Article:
RIGA – For decades, people have bemoaned the waning of Europe’s global political power. To add some precision to the debate, in 2010 we helped to write the European Council on Foreign Relations’ first Foreign Policy Scorecard. Back then, we wrote – rather mildly – that Europe had been “distracted” by the euro crisis. By the end of 2012, the crisis could be considered less acute. Nevertheless, European leaders have continued to devote more time and effort to financial and institutional questions than to geopolitical issues.
Europe’s image and soft power have undoubtedly continued to fade around the world (thought such a trend is difficult to quantify), while member states continue to cut defense and development budgets. The good news, however, is that European foreign policy has not unraveled in the crisis. Indeed, it has even shown some signs of progress.
The European Union managed to preserve the essence of its acquis diplomatique. In fact, the Scorecard’s assessment of European foreign-policy performance in 2012 shows modest signs of stabilization and resilience. Although the EU had no high-profile successes comparable to the military intervention in Libya in 2011, it performed surprisingly well in its external relations – especially given the deep crisis with which it continued to struggle.
For starters, the coherence of Europe’s policies toward Russia improved: the EU threatened to use the World Trade Organization’s dispute-settlement mechanism when the Kremlin announced new protectionist measures in late 2012. It also launched an antitrust probe against Russian gas giant Gazprom, and criticized human-rights abuses during the crackdown on demonstrations that accompanied the March election that returned Vladimir Putin to the presidency.
There were also signs of modest improvement in Europe’s relations with China, despite a lack of unity that continued to undermine its leverage. New EU missions to Niger, South Sudan, and the Horn of Africa under the aegis of the Common Security and Defense Policy were also launched – something that had not happened in the previous two years.
Of course, there were also areas in which Europeans performed less well. Above all, they could not break the frustrating diplomatic gridlock over Syria or stem the escalation in violence as the year went on. Europeans remained divided on the Israeli-Palestinian conflict (though to a lesser degree than in previous years), and failed to have an impact on the United Nations vote in November to upgrade Palestine’s status. They also struggled to pursue a united approach to Azerbaijan and Ukraine, and continued to seek a coherent approach to Turkey as accession negotiations remained blocked.
Nonetheless, the EU’s foreign-policy performance in 2012 was positive overall. It now remains to be seen whether this momentum can be maintained, which will depend largely on whether the EU can overcome the economic crisis (which continues to worsen in several member countries), restore growth, and curb unemployment. In this sense, European leaders are right to focus on solving the financial crisis in the eurozone.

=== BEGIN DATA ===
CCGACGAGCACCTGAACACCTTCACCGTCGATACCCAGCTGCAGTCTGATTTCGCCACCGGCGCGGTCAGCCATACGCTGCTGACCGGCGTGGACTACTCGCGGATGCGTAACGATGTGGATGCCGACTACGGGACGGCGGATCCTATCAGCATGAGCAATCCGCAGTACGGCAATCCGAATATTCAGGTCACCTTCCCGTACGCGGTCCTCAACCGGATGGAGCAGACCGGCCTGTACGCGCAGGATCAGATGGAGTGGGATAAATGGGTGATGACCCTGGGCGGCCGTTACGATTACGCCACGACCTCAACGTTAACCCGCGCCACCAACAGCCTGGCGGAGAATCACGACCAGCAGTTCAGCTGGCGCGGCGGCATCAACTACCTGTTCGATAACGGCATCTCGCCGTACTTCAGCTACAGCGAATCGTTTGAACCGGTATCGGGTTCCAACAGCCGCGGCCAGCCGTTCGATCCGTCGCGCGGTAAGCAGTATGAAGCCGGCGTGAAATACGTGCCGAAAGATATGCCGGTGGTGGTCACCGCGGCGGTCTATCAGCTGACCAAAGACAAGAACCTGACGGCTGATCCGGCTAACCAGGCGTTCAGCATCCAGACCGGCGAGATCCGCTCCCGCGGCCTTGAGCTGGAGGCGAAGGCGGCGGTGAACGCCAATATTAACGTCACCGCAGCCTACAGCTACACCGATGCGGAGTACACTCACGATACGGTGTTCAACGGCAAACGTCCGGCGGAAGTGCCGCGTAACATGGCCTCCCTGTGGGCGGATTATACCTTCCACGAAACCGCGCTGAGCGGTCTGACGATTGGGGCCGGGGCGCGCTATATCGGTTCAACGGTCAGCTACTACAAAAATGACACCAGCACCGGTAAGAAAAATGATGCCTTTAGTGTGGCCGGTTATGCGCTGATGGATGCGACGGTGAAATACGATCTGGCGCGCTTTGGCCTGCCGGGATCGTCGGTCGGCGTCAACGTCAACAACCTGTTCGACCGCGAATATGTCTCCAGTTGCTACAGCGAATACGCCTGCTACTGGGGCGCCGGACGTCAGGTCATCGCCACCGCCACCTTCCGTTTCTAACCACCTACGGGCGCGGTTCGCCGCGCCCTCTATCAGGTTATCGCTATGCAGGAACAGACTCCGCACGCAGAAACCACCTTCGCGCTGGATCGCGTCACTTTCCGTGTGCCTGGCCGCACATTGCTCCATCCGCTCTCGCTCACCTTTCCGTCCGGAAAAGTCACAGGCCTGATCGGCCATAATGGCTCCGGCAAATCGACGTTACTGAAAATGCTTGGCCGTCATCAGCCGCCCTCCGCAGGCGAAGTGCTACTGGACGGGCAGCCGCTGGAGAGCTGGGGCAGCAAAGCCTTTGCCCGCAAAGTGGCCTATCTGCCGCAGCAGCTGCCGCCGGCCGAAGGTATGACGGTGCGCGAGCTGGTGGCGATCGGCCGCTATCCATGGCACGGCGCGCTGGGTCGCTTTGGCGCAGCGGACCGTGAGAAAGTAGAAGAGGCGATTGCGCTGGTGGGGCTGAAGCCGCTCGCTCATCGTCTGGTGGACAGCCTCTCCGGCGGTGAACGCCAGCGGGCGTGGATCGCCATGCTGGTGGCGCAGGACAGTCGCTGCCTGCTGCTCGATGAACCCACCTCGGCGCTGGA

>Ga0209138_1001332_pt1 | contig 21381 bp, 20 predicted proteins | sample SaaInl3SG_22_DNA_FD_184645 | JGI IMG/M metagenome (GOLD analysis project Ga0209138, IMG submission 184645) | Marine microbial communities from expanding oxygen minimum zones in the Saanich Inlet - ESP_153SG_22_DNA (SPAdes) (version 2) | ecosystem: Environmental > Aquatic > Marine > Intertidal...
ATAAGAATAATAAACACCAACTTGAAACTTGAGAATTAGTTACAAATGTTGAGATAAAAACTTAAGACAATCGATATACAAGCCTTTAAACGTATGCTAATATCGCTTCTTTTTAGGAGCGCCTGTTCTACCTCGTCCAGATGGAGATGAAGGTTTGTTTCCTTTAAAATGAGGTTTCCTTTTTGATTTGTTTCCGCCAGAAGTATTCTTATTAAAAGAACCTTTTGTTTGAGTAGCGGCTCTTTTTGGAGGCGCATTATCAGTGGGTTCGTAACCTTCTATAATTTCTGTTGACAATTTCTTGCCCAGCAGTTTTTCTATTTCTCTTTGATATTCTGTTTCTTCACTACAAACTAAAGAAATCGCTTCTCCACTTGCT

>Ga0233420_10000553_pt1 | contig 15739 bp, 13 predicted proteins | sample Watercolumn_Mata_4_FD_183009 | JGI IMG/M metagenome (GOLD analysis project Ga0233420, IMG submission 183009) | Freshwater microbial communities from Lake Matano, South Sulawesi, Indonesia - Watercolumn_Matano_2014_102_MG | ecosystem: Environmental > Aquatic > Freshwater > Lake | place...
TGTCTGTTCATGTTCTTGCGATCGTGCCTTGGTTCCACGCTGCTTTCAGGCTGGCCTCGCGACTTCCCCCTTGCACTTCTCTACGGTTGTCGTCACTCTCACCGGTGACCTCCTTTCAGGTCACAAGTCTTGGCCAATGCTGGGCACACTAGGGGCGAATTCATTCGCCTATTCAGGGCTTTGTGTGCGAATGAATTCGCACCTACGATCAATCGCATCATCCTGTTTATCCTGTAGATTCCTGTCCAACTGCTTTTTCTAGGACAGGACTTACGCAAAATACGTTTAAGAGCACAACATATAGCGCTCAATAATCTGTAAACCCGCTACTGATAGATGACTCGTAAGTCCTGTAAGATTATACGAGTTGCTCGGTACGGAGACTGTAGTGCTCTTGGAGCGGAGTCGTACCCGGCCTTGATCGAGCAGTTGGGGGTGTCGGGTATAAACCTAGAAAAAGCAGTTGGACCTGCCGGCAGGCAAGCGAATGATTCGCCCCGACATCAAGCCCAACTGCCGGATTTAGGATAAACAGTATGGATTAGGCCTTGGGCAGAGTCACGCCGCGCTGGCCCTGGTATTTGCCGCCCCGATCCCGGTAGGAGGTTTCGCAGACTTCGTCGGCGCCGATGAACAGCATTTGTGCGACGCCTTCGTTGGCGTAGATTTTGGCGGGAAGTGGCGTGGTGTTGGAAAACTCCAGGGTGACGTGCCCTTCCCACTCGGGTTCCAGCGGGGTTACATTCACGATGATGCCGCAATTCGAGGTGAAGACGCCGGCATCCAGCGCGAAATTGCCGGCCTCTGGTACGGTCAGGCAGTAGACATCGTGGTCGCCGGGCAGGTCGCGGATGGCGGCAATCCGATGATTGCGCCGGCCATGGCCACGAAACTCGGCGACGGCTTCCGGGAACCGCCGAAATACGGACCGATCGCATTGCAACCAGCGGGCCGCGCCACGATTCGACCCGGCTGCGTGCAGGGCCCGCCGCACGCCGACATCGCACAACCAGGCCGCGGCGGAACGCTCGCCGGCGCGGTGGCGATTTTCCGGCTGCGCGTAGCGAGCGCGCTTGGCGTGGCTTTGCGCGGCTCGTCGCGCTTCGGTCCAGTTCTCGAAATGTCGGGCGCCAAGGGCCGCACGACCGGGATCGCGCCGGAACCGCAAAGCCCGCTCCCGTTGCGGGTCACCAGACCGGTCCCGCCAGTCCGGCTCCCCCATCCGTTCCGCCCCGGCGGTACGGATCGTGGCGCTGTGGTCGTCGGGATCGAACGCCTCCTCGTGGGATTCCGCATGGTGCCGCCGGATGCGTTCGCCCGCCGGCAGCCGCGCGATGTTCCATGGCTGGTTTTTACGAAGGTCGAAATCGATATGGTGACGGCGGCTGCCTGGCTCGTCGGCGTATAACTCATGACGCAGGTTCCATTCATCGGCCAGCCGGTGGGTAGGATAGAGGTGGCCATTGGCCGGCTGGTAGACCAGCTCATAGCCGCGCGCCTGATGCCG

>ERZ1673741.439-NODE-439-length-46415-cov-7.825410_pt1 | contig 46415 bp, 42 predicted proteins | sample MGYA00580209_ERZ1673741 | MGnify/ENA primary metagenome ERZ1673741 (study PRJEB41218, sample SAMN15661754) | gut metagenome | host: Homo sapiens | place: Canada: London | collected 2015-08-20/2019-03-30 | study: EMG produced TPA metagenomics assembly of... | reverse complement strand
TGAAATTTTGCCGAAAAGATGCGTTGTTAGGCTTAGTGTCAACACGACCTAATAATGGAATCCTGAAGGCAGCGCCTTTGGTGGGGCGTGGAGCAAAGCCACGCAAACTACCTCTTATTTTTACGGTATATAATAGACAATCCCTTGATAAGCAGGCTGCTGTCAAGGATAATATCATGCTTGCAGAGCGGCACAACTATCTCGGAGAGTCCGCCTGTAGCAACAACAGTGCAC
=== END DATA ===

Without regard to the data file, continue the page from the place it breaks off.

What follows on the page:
Any future gains in global influence, however, will require Europeans to overcome their internal divisions and improve their foreign-policy coordination. In particular, success will require turning the European External Action Service (EEAS) into an effective diplomatic corps that can convert the EU’s huge resources into real power.
The near future will present a growing list of challenges. There are already indications from key strategic partners that they are beginning to regard the euro crisis as the “new normal”; in other words, they are planning for a future in which European power continues to erode. Europe’s lack of a collective defense strategy, together with declining investment in military capacity, is also a serious obstacle to its continuing global influence as a security actor.
This makes it even more important for the EEAS to align the Common Security and Defense Policy with wider foreign-policy efforts. This is a daunting task, given the EU’s current structure. The specter of a British withdrawal from the EU will not make things any easier.
The US “pivot” to Asia further increases the pressure on Europe to deal with its own neighborhood. Although the EU’s foreign policy toward Russia has become more effective, tensions have, if anything, grown – and may continue to do so. Insecurity in Africa’s Sahel region, already a growing concern in 2012, has, in the first month of 2013, led one EU member state to go to war in a region not far from Europe’s doorstep. Europeans are likely still to be dealing with the fallout of Islamist rebel groups’ attempted takeover of Mali this time next year, while the long-term consequences of developments in the Sahel are bound to be felt for years to come.
Despite the gravity of the euro crisis, the EU foreign-policymaking machine (such as it is) continued to function in 2012, with moderately successful results. Just getting by, however, is unlikely to be enough to address the challenges that Europe is likely to face this year. The EU will need to do more – and do it better. We remain hopeful that it will be up to the task.